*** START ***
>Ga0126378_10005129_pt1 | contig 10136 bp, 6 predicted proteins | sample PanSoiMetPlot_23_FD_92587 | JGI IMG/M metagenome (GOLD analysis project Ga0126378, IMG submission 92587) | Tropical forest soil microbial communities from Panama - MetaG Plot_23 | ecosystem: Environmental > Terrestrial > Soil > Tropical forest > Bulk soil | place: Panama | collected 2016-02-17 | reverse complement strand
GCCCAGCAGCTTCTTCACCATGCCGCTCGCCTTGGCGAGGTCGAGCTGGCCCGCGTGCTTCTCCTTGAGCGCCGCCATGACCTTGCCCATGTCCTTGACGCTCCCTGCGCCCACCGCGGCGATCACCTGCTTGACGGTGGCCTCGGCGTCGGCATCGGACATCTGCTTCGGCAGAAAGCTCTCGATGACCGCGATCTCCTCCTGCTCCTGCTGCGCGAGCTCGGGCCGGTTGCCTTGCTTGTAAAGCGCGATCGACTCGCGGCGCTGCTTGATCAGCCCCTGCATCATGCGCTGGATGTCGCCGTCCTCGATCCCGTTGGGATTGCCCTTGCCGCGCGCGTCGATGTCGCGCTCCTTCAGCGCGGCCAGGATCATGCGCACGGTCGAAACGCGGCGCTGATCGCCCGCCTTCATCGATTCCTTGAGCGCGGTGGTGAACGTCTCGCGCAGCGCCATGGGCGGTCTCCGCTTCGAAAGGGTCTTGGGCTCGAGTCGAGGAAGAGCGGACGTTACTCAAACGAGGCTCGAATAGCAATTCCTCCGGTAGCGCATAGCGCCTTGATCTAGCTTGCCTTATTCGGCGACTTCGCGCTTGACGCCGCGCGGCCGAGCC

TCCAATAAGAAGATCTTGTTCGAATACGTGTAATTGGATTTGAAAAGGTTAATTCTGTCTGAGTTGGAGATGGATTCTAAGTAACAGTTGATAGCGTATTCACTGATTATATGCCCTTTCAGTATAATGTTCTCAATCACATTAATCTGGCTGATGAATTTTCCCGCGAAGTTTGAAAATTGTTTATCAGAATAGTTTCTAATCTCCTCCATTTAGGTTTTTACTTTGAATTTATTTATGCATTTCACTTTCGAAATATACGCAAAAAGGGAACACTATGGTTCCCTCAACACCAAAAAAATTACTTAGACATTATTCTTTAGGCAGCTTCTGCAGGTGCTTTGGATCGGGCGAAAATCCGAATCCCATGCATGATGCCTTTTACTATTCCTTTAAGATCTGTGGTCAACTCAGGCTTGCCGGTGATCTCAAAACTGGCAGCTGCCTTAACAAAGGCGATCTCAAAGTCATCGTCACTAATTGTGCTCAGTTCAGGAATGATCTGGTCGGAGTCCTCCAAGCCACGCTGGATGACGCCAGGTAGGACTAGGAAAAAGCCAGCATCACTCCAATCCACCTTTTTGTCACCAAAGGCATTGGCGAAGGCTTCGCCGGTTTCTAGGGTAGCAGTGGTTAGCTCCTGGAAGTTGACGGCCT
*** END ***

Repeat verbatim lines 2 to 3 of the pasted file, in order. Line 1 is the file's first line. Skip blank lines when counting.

GCCCAGCAGCTTCTTCACCATGCCGCTCGCCTTGGCGAGGTCGAGCTGGCCCGCGTGCTTCTCCTTGAGCGCCGCCATGACCTTGCCCATGTCCTTGACGCTCCCTGCGCCCACCGCGGCGATCACCTGCTTGACGGTGGCCTCGGCGTCGGCATCGGACATCTGCTTCGGCAGAAAGCTCTCGATGACCGCGATCTCCTCCTGCTCCTGCTGCGCGAGCTCGGGCCGGTTGCCTTGCTTGTAAAGCGCGATCGACTCGCGGCGCTGCTTGATCAGCCCCTGCATCATGCGCTGGATGTCGCCGTCCTCGATCCCGTTGGGATTGCCCTTGCCGCGCGCGTCGATGTCGCGCTCCTTCAGCGCGGCCAGGATCATGCGCACGGTCGAAACGCGGCGCTGATCGCCCGCCTTCATCGATTCCTTGAGCGCGGTGGTGAACGTCTCGCGCAGCGCCATGGGCGGTCTCCGCTTCGAAAGGGTCTTGGGCTCGAGTCGAGGAAGAGCGGACGTTACTCAAACGAGGCTCGAATAGCAATTCCTCCGGTAGCGCATAGCGCCTTGATCTAGCTTGCCTTATTCGGCGACTTCGCGCTTGACGCCGCGCGGCCGAGCC

TCCAATAAGAAGATCTTGTTCGAATACGTGTAATTGGATTTGAAAAGGTTAATTCTGTCTGAGTTGGAGATGGATTCTAAGTAACAGTTGATAGCGTATTCACTGATTATATGCCCTTTCAGTATAATGTTCTCAATCACATTAATCTGGCTGATGAATTTTCCCGCGAAGTTTGAAAATTGTTTATCAGAATAGTTTCTAATCTCCTCCATTTAGGTTTTTACTTTGAATTTATTTATGCATTTCACTTTCGAAATATACGCAAAAAGGGAACACTATGGTTCCCTCAACACCAAAAAAATTACTTAGACATTATTCTTTAGGCAGCTTCTGCAGGTGCTTTGGATCGGGCGAAAATCCGAATCCCATGCATGATGCCTTTTACTATTCCTTTAAGATCTGTGGTCAACTCAGGCTTGCCGGTGATCTCAAAACTGGCAGCTGCCTTAACAAAGGCGATCTCAAAGTCATCGTCACTAATTGTGCTCAGTTCAGGAATGATCTGGTCGGAGTCCTCCAAGCCACGCTGGATGACGCCAGGTAGGACTAGGAAAAAGCCAGCATCACTCCAATCCACCTTTTTGTCACCAAAGGCATTGGCGAAGGCTTCGCCGGTTTCTAGGGTAGCAGTGGTTAGCTCCTGGAAGTTGACGGCCT